In a scathing report published on March 27, 2017, the Treasury Inspector General for Tax Administration blasted the Internal Revenue Service (IRS) following its analysis of the IRS’ steps following a data breach in 2015 that resulted in the theft of over 330,000 documents that were used in the filing of fraudulent tax returns.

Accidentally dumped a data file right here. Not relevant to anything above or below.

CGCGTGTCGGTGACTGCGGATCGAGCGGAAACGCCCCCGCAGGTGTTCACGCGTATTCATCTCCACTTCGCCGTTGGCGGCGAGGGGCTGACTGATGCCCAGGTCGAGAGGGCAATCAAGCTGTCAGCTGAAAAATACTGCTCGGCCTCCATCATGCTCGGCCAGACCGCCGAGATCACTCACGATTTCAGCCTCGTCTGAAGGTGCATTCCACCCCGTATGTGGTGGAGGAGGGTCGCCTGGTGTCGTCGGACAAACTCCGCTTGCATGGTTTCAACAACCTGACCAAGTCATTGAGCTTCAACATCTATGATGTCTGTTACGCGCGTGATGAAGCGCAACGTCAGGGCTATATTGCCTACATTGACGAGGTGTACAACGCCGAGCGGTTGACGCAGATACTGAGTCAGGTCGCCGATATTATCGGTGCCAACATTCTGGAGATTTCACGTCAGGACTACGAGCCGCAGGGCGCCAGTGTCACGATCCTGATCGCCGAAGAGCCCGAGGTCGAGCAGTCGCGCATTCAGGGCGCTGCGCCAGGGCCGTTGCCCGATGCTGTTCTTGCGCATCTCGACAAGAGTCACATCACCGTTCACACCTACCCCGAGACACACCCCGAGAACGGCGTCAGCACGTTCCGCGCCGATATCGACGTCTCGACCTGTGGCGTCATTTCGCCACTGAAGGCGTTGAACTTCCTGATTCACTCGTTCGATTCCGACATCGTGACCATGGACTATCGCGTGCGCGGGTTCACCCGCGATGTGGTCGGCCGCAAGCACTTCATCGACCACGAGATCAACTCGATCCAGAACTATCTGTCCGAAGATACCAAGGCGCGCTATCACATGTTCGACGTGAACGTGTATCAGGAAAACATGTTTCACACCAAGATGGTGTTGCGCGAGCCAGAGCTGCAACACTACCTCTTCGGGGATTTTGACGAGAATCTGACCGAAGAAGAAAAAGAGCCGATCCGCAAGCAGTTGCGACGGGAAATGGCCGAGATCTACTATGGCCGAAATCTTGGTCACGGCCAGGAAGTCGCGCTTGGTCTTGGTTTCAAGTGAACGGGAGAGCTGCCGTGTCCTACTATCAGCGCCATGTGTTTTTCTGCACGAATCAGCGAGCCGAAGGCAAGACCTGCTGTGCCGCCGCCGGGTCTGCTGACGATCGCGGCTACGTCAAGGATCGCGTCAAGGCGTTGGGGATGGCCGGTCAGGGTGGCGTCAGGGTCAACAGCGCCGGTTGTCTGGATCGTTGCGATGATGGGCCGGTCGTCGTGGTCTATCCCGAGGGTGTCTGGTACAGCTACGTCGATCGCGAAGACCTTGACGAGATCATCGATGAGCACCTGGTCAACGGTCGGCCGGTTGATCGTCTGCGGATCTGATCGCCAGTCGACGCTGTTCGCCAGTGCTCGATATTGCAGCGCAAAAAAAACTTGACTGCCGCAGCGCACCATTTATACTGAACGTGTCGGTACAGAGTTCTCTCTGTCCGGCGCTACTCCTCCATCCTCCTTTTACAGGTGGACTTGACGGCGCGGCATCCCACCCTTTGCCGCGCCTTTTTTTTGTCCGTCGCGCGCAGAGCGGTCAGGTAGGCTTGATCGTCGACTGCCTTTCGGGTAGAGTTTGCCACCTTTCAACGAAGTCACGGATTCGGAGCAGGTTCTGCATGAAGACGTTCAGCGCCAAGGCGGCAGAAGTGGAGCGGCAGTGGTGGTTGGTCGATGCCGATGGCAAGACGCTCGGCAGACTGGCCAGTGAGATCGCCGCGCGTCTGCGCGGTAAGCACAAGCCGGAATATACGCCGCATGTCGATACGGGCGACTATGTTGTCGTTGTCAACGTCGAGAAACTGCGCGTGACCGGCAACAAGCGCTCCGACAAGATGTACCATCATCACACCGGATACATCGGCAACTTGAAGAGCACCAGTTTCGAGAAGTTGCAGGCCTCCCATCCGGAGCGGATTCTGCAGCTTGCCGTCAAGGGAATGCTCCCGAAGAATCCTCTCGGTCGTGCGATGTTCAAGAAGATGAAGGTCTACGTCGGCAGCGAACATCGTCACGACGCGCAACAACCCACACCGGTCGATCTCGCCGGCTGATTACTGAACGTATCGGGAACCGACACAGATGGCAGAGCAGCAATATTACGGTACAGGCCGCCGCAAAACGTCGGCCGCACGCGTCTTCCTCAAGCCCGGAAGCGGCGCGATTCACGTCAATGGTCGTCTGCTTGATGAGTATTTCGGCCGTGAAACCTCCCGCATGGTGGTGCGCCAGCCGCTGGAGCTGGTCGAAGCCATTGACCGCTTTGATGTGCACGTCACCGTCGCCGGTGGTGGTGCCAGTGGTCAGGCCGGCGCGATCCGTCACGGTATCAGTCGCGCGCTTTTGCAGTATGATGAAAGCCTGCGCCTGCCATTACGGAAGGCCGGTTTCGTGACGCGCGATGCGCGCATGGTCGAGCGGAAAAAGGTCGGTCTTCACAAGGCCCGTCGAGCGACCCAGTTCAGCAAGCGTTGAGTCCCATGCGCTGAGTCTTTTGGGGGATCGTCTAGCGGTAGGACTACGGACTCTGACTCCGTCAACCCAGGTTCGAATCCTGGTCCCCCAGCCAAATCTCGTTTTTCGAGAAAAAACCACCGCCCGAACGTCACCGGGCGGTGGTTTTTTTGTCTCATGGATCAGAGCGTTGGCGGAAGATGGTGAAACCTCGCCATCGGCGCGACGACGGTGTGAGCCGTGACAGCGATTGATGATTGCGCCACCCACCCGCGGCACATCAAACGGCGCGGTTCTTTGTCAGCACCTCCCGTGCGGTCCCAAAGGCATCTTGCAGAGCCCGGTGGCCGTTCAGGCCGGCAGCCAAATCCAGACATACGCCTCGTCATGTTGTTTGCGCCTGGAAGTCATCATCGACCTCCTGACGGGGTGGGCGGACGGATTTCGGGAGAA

According to the report, the IRS ignored warnings that its PIN application was compromised, failed to disable it as the Treasury Inspector General suggested, and failed to develop or implement an effective strategy to mitigate the continued filing of fraudulent tax returns. The strategy employed by the IRS was to keep the PIN application running and to manually review tax returns filed with an IP PIN. But when the Inspector General audited the process, it discovered that of the 33,000 tax returns filed between January and May of 2016, only 12,000— representing around 38 percent of the total, had not been reviewed at all. The report indicates that the IRS paid out $42.4 million in refunds to the 12,000 returns that weren’t checked.